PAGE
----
Degree Type


Date of Award


Degree Name

Master of Science


Animal Science

First Advisor

Mark P Hoffman


In the first year, of this three-year study, 112 crossbred feeder-calf steers of primarily British breed origin (initial BW= 264 ± 10kg) were randomly assigned to four treatments (4 pens per treatment; 7 steers per pen; 28 steers per treatment) to determine the effects of feeding condensed corn distillers solubles (CCDS) on animal performance, carcass characteristics and economic performance in either a drylot or pasture feeding system. Weight, coat color and temperament of the steers were evenly distributed among treatments.

The first of these treatments was classified as the feedlot (F) group and contained animals that were immediately placed into a drylot and given a diet of shelled corn, alfalfa hay, protein, vitamin, and mineral supplements, as well as molasses. The second treatment group, feedlot + CCDS (F+CCDS), was also placed directly into a drylot and fed the same diet as F except for receiving CCDS in place of molasses. Treatments three and four were classified as pasture (P) and pasture + CCDS (P+CCDS). The P treatment cattle were placed on a 24 paddock (0.69ha/paddock) rotationally grazed smooth bromegrass pasture from May through September then fed a diet identical to group F upon entering the drylot in the fall. Cattle in the P+CCDS treatment were also allotted to the rotationally grazed pasture system but were allowed free choice access to CCDS via a lick tank. After being moved to the drylot in the fall their diet was then identical to the F+CCDS group.

In the second year of the study, a fifth treatment was added. This group, classified as pasture finished + CCDS (PF+CCDS), was raised on pasture for the entire study and fed shelled corn, a protein, vitamin, and mineral supplement and free choice CCDS. During

these trials, animal performance was measured through analysis of daily DMI/steer in the drylot, rate of gain, and feed efficiency in the drylot. Cattle weights were taken every 28 days while consumption of feed was measured daily. Cattle were harvested with an average ending weight of 590 ± 10kg and carcass data for presence of liver abscesses, hot carcass weight, ribeye area and backfat were obtained. Percent KPH, yield grades and quality grades were provided by certified USDA graders.

Average beginning weights and harvest weights were similar among treatments but differences were seen when comparing the number of days on feed (P<0.05). Cattle placed directly in the drylot setting, whether receiving CCDS or not, took less time to reach their target end weight than any of the pasture-fed treatments.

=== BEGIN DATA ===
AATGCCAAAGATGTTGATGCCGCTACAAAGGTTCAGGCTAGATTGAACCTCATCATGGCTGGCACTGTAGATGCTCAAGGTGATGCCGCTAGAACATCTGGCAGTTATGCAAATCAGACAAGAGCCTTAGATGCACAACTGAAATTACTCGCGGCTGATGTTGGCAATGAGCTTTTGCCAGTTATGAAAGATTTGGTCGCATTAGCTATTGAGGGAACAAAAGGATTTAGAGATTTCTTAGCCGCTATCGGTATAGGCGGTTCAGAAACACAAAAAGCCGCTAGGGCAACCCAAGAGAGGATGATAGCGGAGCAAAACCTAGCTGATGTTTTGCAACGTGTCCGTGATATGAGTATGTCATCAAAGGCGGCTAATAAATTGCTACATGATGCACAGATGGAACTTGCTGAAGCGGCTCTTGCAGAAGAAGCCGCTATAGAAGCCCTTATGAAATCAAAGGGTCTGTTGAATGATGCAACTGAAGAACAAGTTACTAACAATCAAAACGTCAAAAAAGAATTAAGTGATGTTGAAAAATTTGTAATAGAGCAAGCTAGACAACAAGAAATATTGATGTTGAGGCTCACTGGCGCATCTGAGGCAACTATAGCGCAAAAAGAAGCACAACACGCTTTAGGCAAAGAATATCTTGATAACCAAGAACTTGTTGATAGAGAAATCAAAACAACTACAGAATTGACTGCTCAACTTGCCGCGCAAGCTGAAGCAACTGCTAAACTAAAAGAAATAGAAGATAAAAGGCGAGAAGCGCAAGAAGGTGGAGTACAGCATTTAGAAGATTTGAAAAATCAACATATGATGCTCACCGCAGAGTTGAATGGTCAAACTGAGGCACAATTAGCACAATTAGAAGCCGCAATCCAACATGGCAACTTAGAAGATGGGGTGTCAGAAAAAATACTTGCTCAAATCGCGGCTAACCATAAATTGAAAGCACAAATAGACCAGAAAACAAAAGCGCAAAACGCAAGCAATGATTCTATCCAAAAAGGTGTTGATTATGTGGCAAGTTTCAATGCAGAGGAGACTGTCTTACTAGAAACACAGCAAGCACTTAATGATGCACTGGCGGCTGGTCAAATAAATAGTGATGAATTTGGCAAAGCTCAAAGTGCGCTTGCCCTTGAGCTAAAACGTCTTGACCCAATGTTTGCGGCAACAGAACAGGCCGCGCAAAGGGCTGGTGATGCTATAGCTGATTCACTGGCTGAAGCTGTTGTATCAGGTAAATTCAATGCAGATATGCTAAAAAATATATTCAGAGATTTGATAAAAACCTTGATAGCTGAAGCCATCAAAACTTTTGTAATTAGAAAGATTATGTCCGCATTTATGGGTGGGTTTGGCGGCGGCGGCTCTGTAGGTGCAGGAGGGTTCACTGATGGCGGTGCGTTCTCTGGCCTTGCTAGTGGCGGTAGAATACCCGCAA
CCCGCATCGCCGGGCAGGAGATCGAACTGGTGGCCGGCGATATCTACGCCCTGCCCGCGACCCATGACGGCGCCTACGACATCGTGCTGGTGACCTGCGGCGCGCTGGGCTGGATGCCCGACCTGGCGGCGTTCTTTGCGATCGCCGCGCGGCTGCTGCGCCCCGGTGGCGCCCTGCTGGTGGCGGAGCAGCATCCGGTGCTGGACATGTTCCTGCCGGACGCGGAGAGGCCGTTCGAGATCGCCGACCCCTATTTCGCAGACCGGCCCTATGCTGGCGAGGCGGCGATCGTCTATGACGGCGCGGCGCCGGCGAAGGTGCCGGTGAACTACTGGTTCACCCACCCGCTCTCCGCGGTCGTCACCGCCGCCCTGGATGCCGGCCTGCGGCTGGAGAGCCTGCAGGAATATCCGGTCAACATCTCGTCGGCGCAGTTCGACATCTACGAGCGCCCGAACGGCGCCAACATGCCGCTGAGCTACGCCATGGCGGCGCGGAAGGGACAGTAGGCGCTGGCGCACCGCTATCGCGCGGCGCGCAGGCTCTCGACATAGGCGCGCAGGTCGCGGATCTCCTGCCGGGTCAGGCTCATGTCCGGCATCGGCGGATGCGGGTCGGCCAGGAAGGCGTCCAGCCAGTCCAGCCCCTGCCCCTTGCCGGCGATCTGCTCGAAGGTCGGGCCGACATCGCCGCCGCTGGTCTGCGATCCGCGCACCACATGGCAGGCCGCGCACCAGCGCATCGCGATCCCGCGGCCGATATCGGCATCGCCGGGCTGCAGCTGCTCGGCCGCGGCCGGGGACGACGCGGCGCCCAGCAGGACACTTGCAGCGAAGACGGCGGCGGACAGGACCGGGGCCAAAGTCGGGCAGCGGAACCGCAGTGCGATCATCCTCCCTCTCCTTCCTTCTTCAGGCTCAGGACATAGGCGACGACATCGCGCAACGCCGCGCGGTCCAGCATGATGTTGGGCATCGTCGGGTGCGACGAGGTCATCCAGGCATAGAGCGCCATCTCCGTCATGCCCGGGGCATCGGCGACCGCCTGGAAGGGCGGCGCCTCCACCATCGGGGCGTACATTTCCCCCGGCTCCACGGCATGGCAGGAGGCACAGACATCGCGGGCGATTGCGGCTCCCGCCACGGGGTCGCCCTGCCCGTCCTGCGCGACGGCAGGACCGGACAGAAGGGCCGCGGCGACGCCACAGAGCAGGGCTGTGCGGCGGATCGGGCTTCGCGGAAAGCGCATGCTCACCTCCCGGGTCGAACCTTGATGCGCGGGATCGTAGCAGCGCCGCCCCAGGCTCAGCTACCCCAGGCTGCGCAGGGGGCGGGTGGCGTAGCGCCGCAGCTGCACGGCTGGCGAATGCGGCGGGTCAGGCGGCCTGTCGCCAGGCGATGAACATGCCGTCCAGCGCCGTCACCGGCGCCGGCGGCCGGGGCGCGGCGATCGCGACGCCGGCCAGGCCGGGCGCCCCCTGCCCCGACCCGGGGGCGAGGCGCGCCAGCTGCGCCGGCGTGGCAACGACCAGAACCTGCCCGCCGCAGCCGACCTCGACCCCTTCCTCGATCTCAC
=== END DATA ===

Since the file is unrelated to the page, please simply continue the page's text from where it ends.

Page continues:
The P+CCDS treatment had a higher ADG (P<0.05) while on pasture than steers allotted to the P group however, ADG was similar between these groups when examining the drylot period and overall ADG. It was also shown that P and P+CCDS treatments tended to consume more feed when in drylot than F and F+CCDS cattle but no difference (P>0.05) in feeding efficiency was observed when comparing treatment P to treatment F. Cattle that were finished on pasture had a higher overall ADG (P<0.05) when compared to other pasture treatments but lower ADG (P<0.05) than both F and F+CCDS with a difference of 0.08 and 0.12 kg, respectively.

When evaluating carcass characteristics, cattle in treatment group F tended to have more backfat (P<0.05) than other groups. The cattle on the PF+CCDS treatment had a lower percentage of low Choice carcass grades or higher (P<0.05) than all other groups within this study. No differences (P>0.05) were seen in hot carcass weight, ribeye area, or KPH.

Corn costs were highest (P<0.05) for the F treatment and lowest (P<0.05) for the P+CCDS treatment. The F+CCDS treatment group was proven to have the greatest returns to management (P<0.05) when considering both the actual prices paid and also when accounting for typical prices paid over a ten year cattle feeding cycle.

Overall this study showed benefits for incorporating CCDS into cattle rations when feeding in either a drylot or pasture system, however, the greatest advantage was obtained by F+CCDS. This treatment exhibited improved ADG and feed efficiency as well as demonstrated the greatest amount of profitability.


Copyright Owner

Faithe Elizabeth Doscher



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79 pages